Originally posted Friday December 3, 2010 at LabSpaces (here).
The other day as I was walking to work, as is my want I was listening to a podcast. This particular one was from Science magazine. In this particular episode one part was about some recent work in quantum physics. In quantum physics there's this strange phenomenon called nonlocalilty. My very limited understanding of this is that you can have two separated objects that are somehow linked such that changing the quantum state of one instantaneously causes a change in the other. Einstein famously referred to this as "spooky action at a distance." Well, apparently some physicists have managed to come up with an explanation for this using Heisenberg's uncertainty principle. If you want to read about it, the article can be found here (you'll probably need a subscription...).
The point of this post however is not to make my head explode trying to understand such things, but rather is more to do with how these physicists supposedly came to link nonlocality with the uncertainty principle. In the podcast they were interviewing one of the authors of the Science paper who commented that they made this connection not by thinking like quantum physicists, but rather by trying to think like information scientists. This resonated with me. Not that I try to think like an information scientist (although I did once solve a research problem by thinking in terms of information rather than molecules). Rather, it resonated because my most creative periods as a scientist have come when I have either been surrounded by people from different disciplines who brought different ways of thinking about a problem, or I have tackled a research problem that is outside my area of expertise.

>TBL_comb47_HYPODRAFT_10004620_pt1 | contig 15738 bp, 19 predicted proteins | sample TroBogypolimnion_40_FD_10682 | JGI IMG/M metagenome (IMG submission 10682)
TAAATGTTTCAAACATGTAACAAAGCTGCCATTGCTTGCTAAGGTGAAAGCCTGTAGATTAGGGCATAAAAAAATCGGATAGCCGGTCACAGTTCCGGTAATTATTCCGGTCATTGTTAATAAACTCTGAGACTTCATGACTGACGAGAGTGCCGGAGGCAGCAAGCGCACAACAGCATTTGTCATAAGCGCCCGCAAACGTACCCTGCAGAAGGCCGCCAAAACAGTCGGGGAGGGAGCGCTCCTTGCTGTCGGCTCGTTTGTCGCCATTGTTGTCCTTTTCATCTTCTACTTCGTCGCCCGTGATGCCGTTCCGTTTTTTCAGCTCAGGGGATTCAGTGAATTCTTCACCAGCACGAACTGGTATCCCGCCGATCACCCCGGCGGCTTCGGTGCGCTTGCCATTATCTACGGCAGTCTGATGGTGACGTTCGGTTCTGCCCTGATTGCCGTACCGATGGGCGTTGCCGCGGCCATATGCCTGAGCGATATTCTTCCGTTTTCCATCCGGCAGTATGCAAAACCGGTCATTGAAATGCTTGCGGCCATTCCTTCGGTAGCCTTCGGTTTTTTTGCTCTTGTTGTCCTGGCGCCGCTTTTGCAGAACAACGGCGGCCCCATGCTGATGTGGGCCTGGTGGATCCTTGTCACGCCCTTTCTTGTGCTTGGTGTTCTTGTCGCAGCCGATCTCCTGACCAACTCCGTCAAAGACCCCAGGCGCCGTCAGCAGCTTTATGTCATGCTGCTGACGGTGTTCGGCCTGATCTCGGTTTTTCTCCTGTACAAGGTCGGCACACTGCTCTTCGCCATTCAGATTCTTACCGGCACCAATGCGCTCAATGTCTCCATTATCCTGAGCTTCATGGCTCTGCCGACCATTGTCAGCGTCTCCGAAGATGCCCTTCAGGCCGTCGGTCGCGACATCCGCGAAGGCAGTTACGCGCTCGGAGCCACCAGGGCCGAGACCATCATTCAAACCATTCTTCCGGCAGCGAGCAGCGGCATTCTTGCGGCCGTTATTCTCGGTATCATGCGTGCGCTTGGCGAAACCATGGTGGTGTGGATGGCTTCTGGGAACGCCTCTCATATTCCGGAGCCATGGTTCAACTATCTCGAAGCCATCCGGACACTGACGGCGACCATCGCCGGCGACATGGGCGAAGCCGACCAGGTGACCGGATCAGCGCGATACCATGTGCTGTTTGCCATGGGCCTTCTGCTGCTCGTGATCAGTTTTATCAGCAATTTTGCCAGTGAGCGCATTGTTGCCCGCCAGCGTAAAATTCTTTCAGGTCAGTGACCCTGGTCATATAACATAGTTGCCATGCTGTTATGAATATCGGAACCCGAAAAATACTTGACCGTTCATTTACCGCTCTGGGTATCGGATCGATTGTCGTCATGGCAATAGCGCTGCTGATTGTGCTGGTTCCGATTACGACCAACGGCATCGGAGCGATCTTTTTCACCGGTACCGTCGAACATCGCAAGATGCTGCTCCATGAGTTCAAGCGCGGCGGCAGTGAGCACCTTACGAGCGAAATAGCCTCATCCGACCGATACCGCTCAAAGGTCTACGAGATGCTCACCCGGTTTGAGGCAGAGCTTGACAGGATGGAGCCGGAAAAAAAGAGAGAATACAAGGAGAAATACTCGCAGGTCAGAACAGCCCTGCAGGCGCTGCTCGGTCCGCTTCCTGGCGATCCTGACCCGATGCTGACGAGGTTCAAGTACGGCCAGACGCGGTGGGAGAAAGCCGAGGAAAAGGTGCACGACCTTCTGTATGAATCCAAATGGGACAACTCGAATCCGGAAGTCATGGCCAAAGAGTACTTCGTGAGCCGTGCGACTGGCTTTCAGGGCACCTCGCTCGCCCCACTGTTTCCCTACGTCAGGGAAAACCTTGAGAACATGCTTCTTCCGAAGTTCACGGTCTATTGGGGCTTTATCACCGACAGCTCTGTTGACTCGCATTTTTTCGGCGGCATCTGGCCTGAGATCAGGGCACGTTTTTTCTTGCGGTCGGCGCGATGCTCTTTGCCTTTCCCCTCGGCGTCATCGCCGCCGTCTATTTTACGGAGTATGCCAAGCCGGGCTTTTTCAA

My first real experience of this was as a postdoc. At one point I was one of four postdocs in the lab. We had been trained in physical chemistry, organic chemistry, biochemistry and molecular biology respectively. At first glance you might think these are rather closely related disciplines. In some ways they are, but in my experience practitioners of each of these disciplines think somewhat differently. This was certainly the case here. These colleagues each approached the problems we were working on in different ways. I have come to believe it was my interactions with them and attempts to understand how they thought about problems that led to a particularly productive period in my tenure as a postdoc.
This has happened in other ways. While on tenure track through necessity I changed research directions, and more drastically approaches, to encompass areas I had zero training or background in. Again, this led to a spike in productivity. I was forced to think differently.
More recently I have, this time more through choice, changed research directions in a somewhat drastic manner. Once again productivity is on its way up. Not that I wasn't being productive before. Apparently thinking differently works for me.